Ectopic Pregnancy

1. Description of the problem

What every clinician needs to know

Ectopic pregnancy needs to be considered in adolescent women with severe abdominal pain. Symptoms often appear 6-8 weeks after the last menstrual period and include abdominal pain and occasionally vaginal bleeding. The most significant risk is a ruptured ectopic pregnancy.

Clinical features

Abdominal pain in a female of reproductive age

Amenorrhea

Vaginal bleeding

Key management points

1. Stabilization of hemodynamics

2. Surgical management unless non-emergent, in which case methotrexate as medical management can be considered.

3. Diagnosis

Transvaginal ultrasound – can be used to detect an ectopic or intrauterine pregnancy.

Human chorionic gonadotropin (hCG) – may be helpful, although interpretation can be difficult and requires serial hCG levels in the absence of a transvaginal ultrasound.

A gestational sac should be detected by transvaginal ultrasound if the hCG is greater than 800-1000 IU/L, and thus the abscence of a sac with higher hCG is concerning for an ectopic pregnancy.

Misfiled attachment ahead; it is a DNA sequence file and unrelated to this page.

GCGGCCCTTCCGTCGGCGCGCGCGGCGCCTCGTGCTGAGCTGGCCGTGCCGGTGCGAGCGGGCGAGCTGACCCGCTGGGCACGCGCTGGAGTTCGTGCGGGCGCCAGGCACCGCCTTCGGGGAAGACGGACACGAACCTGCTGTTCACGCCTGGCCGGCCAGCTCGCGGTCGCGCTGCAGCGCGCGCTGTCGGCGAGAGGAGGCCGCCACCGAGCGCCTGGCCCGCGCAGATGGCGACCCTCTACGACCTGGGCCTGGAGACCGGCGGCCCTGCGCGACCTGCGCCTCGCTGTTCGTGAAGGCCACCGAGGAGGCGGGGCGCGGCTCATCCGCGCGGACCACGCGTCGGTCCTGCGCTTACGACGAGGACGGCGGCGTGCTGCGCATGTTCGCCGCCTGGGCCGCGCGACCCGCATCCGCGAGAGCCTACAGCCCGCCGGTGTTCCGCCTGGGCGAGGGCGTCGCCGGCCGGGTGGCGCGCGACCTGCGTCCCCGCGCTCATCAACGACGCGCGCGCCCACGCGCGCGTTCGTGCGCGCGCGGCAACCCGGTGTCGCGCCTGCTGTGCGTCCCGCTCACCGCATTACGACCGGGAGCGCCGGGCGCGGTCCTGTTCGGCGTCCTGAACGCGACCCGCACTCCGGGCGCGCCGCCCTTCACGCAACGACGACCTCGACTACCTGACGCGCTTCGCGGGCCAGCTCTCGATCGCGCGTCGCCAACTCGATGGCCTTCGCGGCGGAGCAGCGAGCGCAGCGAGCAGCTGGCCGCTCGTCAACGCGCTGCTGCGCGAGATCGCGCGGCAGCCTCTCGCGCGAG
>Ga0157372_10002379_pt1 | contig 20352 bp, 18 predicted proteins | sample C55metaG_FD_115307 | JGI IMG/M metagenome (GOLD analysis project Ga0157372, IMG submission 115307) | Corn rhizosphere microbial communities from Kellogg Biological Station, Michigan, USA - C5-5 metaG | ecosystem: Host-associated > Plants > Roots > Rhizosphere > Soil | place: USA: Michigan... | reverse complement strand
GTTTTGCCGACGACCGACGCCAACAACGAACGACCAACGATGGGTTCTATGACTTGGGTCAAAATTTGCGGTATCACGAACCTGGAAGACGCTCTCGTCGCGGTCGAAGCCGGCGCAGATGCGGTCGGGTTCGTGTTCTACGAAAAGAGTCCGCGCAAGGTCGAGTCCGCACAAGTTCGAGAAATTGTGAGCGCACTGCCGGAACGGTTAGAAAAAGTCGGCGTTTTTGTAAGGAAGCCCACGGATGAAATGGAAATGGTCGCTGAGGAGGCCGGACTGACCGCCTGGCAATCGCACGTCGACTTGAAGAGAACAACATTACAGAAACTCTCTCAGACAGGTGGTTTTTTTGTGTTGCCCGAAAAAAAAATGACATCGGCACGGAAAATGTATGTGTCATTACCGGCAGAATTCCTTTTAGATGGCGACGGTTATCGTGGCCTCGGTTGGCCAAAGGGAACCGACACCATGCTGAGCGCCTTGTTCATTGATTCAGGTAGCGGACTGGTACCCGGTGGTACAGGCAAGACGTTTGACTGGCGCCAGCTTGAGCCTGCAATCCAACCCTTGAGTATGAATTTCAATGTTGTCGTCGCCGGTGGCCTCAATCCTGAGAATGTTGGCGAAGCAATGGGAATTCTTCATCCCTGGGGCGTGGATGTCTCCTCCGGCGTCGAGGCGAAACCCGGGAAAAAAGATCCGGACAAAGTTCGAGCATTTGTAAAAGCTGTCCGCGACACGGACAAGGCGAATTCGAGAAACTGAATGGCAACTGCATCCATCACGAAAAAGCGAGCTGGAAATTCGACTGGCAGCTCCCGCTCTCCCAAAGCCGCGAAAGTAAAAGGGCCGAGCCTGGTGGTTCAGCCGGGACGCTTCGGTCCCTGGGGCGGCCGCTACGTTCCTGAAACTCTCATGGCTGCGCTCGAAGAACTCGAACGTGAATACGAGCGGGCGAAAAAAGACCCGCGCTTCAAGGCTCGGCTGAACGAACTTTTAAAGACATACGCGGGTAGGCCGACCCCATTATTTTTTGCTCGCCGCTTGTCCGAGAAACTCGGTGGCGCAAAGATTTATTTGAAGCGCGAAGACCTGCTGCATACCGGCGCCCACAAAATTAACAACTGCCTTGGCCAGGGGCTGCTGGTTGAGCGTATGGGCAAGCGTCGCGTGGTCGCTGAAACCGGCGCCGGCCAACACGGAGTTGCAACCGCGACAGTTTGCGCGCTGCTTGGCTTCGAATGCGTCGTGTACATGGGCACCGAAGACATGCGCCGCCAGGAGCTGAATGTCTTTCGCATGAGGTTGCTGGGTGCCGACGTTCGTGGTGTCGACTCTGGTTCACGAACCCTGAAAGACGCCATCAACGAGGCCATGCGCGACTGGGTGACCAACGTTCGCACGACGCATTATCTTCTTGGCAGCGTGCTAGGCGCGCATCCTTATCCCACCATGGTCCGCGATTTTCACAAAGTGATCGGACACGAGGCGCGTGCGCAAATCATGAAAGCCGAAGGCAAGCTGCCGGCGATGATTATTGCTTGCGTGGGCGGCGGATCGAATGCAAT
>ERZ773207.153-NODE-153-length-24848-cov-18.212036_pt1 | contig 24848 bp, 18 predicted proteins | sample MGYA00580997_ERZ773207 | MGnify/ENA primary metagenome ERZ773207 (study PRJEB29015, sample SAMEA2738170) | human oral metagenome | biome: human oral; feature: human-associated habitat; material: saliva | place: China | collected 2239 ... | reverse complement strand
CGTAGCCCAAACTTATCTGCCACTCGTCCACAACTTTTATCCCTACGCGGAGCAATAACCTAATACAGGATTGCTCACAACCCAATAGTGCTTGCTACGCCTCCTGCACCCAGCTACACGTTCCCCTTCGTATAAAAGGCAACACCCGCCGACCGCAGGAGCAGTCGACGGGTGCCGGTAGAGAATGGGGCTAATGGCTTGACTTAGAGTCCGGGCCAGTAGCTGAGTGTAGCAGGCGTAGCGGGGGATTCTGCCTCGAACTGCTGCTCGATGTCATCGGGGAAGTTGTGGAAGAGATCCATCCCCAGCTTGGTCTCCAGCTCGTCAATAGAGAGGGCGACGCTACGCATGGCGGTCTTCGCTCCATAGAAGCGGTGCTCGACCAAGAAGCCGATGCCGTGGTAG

4. Specific Treatment

Medical therapy – methotrexate may be used for ectopic pregnancies and has been shown to be as effective as surgical treatment; however, most emergency situations require a surgical approach.

Surgical therapy – many ectopic pregnancies require a surgical approach to prevent rupture, especially when presentation is late.

Prognosis

The prognosis for an ectopic pregnancy is excellent if treated before rupture. Long-term prognosis depends most on any associated complications.